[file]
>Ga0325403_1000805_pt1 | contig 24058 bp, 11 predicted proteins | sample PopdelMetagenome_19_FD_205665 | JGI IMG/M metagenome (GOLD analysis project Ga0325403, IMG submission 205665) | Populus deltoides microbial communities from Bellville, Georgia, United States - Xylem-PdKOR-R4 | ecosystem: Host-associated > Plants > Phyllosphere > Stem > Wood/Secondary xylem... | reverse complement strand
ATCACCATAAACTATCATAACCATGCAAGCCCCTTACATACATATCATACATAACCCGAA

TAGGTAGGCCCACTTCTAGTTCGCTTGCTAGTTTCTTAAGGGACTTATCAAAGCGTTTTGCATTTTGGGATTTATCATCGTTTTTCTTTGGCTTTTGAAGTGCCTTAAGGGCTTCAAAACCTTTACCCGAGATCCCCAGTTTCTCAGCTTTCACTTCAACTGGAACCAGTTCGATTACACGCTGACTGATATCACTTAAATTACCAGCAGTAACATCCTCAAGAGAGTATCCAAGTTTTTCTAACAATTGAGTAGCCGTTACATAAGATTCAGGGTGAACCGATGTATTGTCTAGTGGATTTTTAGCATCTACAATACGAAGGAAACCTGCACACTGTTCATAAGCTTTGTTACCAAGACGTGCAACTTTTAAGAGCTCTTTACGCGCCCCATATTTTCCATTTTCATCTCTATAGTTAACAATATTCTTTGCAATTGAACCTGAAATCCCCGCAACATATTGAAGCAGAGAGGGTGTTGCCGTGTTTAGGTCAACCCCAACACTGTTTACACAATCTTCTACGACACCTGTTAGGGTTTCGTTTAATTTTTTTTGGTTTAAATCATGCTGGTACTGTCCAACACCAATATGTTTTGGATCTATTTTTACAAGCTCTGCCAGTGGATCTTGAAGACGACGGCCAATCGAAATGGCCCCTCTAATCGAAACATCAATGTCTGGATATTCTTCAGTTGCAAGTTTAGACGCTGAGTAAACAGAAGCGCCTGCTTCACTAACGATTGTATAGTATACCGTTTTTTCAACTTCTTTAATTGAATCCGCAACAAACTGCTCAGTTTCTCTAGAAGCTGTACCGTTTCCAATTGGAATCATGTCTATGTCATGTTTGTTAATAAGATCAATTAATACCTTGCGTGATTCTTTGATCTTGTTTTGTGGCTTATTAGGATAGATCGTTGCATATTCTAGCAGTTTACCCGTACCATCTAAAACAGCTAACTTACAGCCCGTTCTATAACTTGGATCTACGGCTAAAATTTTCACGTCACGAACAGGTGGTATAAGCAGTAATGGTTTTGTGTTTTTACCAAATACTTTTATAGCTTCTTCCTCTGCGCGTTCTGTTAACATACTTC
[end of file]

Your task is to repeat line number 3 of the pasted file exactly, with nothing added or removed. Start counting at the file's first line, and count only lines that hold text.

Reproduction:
TAGGTAGGCCCACTTCTAGTTCGCTTGCTAGTTTCTTAAGGGACTTATCAAAGCGTTTTGCATTTTGGGATTTATCATCGTTTTTCTTTGGCTTTTGAAGTGCCTTAAGGGCTTCAAAACCTTTACCCGAGATCCCCAGTTTCTCAGCTTTCACTTCAACTGGAACCAGTTCGATTACACGCTGACTGATATCACTTAAATTACCAGCAGTAACATCCTCAAGAGAGTATCCAAGTTTTTCTAACAATTGAGTAGCCGTTACATAAGATTCAGGGTGAACCGATGTATTGTCTAGTGGATTTTTAGCATCTACAATACGAAGGAAACCTGCACACTGTTCATAAGCTTTGTTACCAAGACGTGCAACTTTTAAGAGCTCTTTACGCGCCCCATATTTTCCATTTTCATCTCTATAGTTAACAATATTCTTTGCAATTGAACCTGAAATCCCCGCAACATATTGAAGCAGAGAGGGTGTTGCCGTGTTTAGGTCAACCCCAACACTGTTTACACAATCTTCTACGACACCTGTTAGGGTTTCGTTTAATTTTTTTTGGTTTAAATCATGCTGGTACTGTCCAACACCAATATGTTTTGGATCTATTTTTACAAGCTCTGCCAGTGGATCTTGAAGACGACGGCCAATCGAAATGGCCCCTCTAATCGAAACATCAATGTCTGGATATTCTTCAGTTGCAAGTTTAGACGCTGAGTAAACAGAAGCGCCTGCTTCACTAACGATTGTATAGTATACCGTTTTTTCAACTTCTTTAATTGAATCCGCAACAAACTGCTCAGTTTCTCTAGAAGCTGTACCGTTTCCAATTGGAATCATGTCTATGTCATGTTTGTTAATAAGATCAATTAATACCTTGCGTGATTCTTTGATCTTGTTTTGTGGCTTATTAGGATAGATCGTTGCATATTCTAGCAGTTTACCCGTACCATCTAAAACAGCTAACTTACAGCCCGTTCTATAACTTGGATCTACGGCTAAAATTTTCACGTCACGAACAGGTGGTATAAGCAGTAATGGTTTTGTGTTTTTACCAAATACTTTTATAGCTTCTTCCTCTGCGCGTTCTGTTAACATACTTC